Vladimir Tretchikoff is best known for his portrait Chinese Girl(also known as The Green Lady), one of the most popular art prints of all time. Described by some of his more surly critics as 'the Mona Lisa of kitsch' The Green Lady was sold at auction in London for almost $3.5 million (approximately R15 million) in 2013.
It is an artwork that has cemented its place in popular culture for decades - referenced by David Bowie in his video The Stars Are Out Tonight and The White Stripes in Dead Leaves And The Dirty Ground - and which continues to be referenced today (most notably in the work of Cape Town photographer Tony Gum).
Tretchikoff was born in Russia on the eve of the Russian revolution. His family fled soon after and settled in China. From an early age Tretchikoff embarked on a career in art, working at first as a theatre set painter. During World War II he was employed as a propaganda painter for the British in Singapore and while being evacuated from the Far East to South Africa was shipwrecked and ended up spending several months in Indonesia as a Prisoner of War. Following the end of the war Tretchikoff was finally reunited with his wife who had successfully made it to South Africa.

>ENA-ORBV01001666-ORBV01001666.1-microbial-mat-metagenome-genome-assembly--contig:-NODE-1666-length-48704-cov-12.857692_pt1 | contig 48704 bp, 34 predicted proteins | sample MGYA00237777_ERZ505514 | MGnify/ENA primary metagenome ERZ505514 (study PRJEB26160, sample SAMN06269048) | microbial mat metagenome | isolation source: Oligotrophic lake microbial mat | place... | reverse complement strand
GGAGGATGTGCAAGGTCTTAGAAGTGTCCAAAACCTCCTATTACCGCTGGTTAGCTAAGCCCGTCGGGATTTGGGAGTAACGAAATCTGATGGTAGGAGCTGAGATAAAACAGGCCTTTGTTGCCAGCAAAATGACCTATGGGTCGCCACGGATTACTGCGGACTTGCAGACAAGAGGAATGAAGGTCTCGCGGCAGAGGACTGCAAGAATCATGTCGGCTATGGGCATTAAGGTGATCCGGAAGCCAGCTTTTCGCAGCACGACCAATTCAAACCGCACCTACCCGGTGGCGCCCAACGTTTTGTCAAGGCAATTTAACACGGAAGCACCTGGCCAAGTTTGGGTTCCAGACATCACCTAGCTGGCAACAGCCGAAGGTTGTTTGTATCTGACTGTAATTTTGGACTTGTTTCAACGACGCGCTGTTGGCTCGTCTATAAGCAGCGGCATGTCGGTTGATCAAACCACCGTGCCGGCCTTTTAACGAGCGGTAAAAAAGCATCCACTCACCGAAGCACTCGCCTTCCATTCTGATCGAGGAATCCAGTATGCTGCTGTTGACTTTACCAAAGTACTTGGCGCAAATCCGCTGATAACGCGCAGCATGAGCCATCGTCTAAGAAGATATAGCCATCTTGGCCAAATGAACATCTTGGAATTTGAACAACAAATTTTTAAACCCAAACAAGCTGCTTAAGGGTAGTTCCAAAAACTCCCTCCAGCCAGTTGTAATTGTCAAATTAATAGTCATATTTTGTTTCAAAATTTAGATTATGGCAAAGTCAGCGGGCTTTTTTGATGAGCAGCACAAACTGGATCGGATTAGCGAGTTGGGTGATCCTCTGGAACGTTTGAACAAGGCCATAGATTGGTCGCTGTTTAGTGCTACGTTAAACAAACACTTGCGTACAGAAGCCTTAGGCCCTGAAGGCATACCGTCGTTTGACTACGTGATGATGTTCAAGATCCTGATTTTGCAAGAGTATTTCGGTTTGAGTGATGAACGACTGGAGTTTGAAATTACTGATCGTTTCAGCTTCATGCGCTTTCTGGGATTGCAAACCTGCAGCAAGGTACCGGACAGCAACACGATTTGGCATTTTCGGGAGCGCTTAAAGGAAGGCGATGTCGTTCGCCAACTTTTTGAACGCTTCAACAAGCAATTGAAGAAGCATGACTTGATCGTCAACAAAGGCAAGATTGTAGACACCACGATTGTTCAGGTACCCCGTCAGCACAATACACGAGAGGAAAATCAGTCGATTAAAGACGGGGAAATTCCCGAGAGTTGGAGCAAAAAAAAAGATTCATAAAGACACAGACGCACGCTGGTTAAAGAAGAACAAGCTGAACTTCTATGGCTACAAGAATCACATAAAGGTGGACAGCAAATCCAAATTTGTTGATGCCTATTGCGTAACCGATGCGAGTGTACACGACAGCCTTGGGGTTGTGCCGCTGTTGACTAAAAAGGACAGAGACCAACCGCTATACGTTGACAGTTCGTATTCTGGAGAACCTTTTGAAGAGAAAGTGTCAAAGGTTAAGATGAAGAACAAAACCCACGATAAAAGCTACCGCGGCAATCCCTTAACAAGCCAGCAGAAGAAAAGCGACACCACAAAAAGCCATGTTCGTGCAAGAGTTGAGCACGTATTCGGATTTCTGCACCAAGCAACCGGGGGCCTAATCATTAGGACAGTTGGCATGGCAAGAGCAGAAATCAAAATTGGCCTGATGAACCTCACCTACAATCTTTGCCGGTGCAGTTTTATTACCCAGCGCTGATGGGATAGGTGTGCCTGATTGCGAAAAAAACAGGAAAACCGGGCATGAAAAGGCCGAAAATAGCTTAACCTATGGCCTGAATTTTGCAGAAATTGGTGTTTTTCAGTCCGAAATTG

In South Africa he quickly found fame and fortune as an artist with audiences particularly captivated by his portraits. Numerous international tours followed in the USA, Canada and London where crowds turned up in their thousands to view his works.
While many critics dismissed Tretchikoff's work as too kitsch or too popular, other critics have defended his popularity and argued that he "achieved everything that Andy Warhol stated he wanted to do but could never achieve because of his coolness" (Wayne Hemingway, Just Above The Mantelpiece). Andy Warhol for his part reportedly took the view "It has to be good, if it were bad, so many people wouldn't like it."
While many think of Tretchikoff as portraying glamorous and sentimental portraits - such as in his iconic images like Miss Wongor Balinese Girl - he was also very interested in capturing the ordinary people of Cape Town where he spent most of his life. In particular he liked to paint street vendors - crayfish sellers, fishermen and flower sellers, usually depicted in a much more humble portrait style than he became most famed for.
This feature is part of an on-going series highlighting the works of South Africa's most celebrated artists. Previous features have included profiles on JH Pierneef , Gerard Sekoto and Alexis Preller.